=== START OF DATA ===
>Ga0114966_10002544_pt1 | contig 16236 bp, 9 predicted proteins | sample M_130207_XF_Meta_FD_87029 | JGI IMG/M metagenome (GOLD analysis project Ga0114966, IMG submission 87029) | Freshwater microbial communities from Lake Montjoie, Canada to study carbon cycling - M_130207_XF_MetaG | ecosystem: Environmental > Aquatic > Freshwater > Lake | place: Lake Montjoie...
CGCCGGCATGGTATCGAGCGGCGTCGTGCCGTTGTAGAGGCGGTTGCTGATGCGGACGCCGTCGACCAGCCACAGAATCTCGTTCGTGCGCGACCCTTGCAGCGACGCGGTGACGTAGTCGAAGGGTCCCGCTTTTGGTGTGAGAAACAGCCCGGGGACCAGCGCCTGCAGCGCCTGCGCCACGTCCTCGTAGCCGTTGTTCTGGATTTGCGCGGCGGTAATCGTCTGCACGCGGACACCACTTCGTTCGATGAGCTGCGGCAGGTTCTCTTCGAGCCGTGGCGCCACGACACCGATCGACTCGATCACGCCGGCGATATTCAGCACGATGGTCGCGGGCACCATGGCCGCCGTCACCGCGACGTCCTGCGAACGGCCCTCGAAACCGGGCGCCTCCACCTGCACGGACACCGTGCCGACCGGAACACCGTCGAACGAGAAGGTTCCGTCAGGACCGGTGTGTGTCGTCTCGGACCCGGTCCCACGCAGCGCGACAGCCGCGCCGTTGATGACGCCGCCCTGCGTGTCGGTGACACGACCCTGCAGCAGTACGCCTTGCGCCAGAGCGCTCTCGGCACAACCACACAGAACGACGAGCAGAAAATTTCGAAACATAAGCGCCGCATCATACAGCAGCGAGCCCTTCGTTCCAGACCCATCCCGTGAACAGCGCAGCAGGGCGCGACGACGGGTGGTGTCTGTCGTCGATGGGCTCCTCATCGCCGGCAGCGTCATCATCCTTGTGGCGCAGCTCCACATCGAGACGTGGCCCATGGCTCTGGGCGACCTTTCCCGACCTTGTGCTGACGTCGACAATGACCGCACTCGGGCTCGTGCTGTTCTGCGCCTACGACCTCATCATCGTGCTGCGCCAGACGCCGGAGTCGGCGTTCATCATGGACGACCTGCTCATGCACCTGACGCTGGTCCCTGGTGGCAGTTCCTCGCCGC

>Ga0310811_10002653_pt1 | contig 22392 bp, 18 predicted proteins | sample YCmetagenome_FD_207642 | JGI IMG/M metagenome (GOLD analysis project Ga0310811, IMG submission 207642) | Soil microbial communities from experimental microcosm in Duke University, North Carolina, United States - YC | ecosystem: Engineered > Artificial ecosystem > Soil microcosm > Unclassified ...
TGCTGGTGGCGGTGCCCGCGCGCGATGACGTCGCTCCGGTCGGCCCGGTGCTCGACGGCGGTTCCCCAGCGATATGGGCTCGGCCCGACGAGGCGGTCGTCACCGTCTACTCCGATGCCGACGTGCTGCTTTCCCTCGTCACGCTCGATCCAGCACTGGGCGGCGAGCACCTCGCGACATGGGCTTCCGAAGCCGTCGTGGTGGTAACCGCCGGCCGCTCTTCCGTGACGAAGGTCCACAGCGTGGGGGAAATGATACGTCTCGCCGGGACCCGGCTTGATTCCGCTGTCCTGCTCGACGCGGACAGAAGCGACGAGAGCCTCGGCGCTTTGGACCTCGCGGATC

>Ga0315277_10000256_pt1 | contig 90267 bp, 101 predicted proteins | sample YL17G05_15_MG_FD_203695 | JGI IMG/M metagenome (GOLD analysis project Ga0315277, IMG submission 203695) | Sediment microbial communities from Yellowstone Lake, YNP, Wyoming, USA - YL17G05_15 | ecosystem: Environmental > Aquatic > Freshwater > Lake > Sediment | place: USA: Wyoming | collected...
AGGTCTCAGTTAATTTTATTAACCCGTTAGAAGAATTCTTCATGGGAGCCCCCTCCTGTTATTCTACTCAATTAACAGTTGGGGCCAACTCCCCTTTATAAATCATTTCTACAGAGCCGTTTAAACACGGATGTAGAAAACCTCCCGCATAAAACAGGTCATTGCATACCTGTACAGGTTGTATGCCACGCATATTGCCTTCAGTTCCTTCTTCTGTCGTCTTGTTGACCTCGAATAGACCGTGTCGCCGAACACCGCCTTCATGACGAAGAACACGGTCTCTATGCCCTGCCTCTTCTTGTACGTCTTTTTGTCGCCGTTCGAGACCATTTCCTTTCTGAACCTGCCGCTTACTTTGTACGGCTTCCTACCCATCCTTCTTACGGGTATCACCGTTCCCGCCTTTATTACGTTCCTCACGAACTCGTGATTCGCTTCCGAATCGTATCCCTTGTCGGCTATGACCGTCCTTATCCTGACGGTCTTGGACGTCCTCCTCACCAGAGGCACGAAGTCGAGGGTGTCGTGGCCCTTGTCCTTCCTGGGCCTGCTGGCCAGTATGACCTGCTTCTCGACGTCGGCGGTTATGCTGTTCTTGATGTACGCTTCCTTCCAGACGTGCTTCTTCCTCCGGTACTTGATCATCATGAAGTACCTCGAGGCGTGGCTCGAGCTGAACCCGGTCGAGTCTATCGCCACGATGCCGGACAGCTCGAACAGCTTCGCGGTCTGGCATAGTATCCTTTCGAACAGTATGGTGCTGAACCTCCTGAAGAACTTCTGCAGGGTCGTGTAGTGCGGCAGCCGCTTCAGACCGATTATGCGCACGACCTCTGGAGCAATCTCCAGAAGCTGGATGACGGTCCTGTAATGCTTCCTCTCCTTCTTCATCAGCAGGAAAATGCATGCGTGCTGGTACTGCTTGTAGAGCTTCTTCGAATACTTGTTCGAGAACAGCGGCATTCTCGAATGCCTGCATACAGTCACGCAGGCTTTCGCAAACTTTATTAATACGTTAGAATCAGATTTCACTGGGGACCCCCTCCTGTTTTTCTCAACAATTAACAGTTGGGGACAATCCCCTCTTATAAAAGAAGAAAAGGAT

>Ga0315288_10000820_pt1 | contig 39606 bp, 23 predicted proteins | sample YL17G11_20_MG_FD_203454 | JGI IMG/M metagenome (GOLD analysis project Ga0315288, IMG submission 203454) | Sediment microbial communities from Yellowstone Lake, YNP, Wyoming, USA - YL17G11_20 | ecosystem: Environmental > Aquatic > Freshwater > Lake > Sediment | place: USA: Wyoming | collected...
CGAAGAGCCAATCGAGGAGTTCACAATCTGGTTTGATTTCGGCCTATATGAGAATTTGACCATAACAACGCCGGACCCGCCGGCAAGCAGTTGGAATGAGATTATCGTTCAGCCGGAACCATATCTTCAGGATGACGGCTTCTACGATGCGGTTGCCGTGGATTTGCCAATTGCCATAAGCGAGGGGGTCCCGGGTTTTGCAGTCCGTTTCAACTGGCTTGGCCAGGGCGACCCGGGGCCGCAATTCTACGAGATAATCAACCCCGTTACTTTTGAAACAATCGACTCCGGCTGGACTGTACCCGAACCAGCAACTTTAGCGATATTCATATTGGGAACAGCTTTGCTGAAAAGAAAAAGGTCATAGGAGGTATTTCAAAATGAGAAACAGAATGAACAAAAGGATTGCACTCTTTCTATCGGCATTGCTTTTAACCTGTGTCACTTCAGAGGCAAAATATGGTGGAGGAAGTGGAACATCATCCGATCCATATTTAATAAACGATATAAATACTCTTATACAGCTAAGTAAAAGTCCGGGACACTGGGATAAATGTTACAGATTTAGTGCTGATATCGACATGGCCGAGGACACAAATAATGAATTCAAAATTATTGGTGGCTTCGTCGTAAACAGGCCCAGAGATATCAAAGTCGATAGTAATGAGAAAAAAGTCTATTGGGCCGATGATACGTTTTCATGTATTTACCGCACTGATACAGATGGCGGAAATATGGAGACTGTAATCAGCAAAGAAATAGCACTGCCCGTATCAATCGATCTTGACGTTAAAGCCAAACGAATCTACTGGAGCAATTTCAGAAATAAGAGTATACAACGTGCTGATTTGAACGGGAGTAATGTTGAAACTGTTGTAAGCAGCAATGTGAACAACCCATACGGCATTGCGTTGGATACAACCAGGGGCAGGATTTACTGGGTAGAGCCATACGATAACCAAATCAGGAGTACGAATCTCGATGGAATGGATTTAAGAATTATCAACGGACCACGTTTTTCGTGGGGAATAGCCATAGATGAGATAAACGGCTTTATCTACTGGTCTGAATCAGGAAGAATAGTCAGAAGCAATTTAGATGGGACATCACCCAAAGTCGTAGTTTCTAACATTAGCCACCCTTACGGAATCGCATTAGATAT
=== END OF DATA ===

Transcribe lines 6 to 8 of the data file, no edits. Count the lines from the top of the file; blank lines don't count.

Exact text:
AGGTCTCAGTTAATTTTATTAACCCGTTAGAAGAATTCTTCATGGGAGCCCCCTCCTGTTATTCTACTCAATTAACAGTTGGGGCCAACTCCCCTTTATAAATCATTTCTACAGAGCCGTTTAAACACGGATGTAGAAAACCTCCCGCATAAAACAGGTCATTGCATACCTGTACAGGTTGTATGCCACGCATATTGCCTTCAGTTCCTTCTTCTGTCGTCTTGTTGACCTCGAATAGACCGTGTCGCCGAACACCGCCTTCATGACGAAGAACACGGTCTCTATGCCCTGCCTCTTCTTGTACGTCTTTTTGTCGCCGTTCGAGACCATTTCCTTTCTGAACCTGCCGCTTACTTTGTACGGCTTCCTACCCATCCTTCTTACGGGTATCACCGTTCCCGCCTTTATTACGTTCCTCACGAACTCGTGATTCGCTTCCGAATCGTATCCCTTGTCGGCTATGACCGTCCTTATCCTGACGGTCTTGGACGTCCTCCTCACCAGAGGCACGAAGTCGAGGGTGTCGTGGCCCTTGTCCTTCCTGGGCCTGCTGGCCAGTATGACCTGCTTCTCGACGTCGGCGGTTATGCTGTTCTTGATGTACGCTTCCTTCCAGACGTGCTTCTTCCTCCGGTACTTGATCATCATGAAGTACCTCGAGGCGTGGCTCGAGCTGAACCCGGTCGAGTCTATCGCCACGATGCCGGACAGCTCGAACAGCTTCGCGGTCTGGCATAGTATCCTTTCGAACAGTATGGTGCTGAACCTCCTGAAGAACTTCTGCAGGGTCGTGTAGTGCGGCAGCCGCTTCAGACCGATTATGCGCACGACCTCTGGAGCAATCTCCAGAAGCTGGATGACGGTCCTGTAATGCTTCCTCTCCTTCTTCATCAGCAGGAAAATGCATGCGTGCTGGTACTGCTTGTAGAGCTTCTTCGAATACTTGTTCGAGAACAGCGGCATTCTCGAATGCCTGCATACAGTCACGCAGGCTTTCGCAAACTTTATTAATACGTTAGAATCAGATTTCACTGGGGACCCCCTCCTGTTTTTCTCAACAATTAACAGTTGGGGACAATCCCCTCTTATAAAAGAAGAAAAGGAT

>Ga0315288_10000820_pt1 | contig 39606 bp, 23 predicted proteins | sample YL17G11_20_MG_FD_203454 | JGI IMG/M metagenome (GOLD analysis project Ga0315288, IMG submission 203454) | Sediment microbial communities from Yellowstone Lake, YNP, Wyoming, USA - YL17G11_20 | ecosystem: Environmental > Aquatic > Freshwater > Lake > Sediment | place: USA: Wyoming | collected...
CGAAGAGCCAATCGAGGAGTTCACAATCTGGTTTGATTTCGGCCTATATGAGAATTTGACCATAACAACGCCGGACCCGCCGGCAAGCAGTTGGAATGAGATTATCGTTCAGCCGGAACCATATCTTCAGGATGACGGCTTCTACGATGCGGTTGCCGTGGATTTGCCAATTGCCATAAGCGAGGGGGTCCCGGGTTTTGCAGTCCGTTTCAACTGGCTTGGCCAGGGCGACCCGGGGCCGCAATTCTACGAGATAATCAACCCCGTTACTTTTGAAACAATCGACTCCGGCTGGACTGTACCCGAACCAGCAACTTTAGCGATATTCATATTGGGAACAGCTTTGCTGAAAAGAAAAAGGTCATAGGAGGTATTTCAAAATGAGAAACAGAATGAACAAAAGGATTGCACTCTTTCTATCGGCATTGCTTTTAACCTGTGTCACTTCAGAGGCAAAATATGGTGGAGGAAGTGGAACATCATCCGATCCATATTTAATAAACGATATAAATACTCTTATACAGCTAAGTAAAAGTCCGGGACACTGGGATAAATGTTACAGATTTAGTGCTGATATCGACATGGCCGAGGACACAAATAATGAATTCAAAATTATTGGTGGCTTCGTCGTAAACAGGCCCAGAGATATCAAAGTCGATAGTAATGAGAAAAAAGTCTATTGGGCCGATGATACGTTTTCATGTATTTACCGCACTGATACAGATGGCGGAAATATGGAGACTGTAATCAGCAAAGAAATAGCACTGCCCGTATCAATCGATCTTGACGTTAAAGCCAAACGAATCTACTGGAGCAATTTCAGAAATAAGAGTATACAACGTGCTGATTTGAACGGGAGTAATGTTGAAACTGTTGTAAGCAGCAATGTGAACAACCCATACGGCATTGCGTTGGATACAACCAGGGGCAGGATTTACTGGGTAGAGCCATACGATAACCAAATCAGGAGTACGAATCTCGATGGAATGGATTTAAGAATTATCAACGGACCACGTTTTTCGTGGGGAATAGCCATAGATGAGATAAACGGCTTTATCTACTGGTCTGAATCAGGAAGAATAGTCAGAAGCAATTTAGATGGGACATCACCCAAAGTCGTAGTTTCTAACATTAGCCACCCTTACGGAATCGCATTAGATAT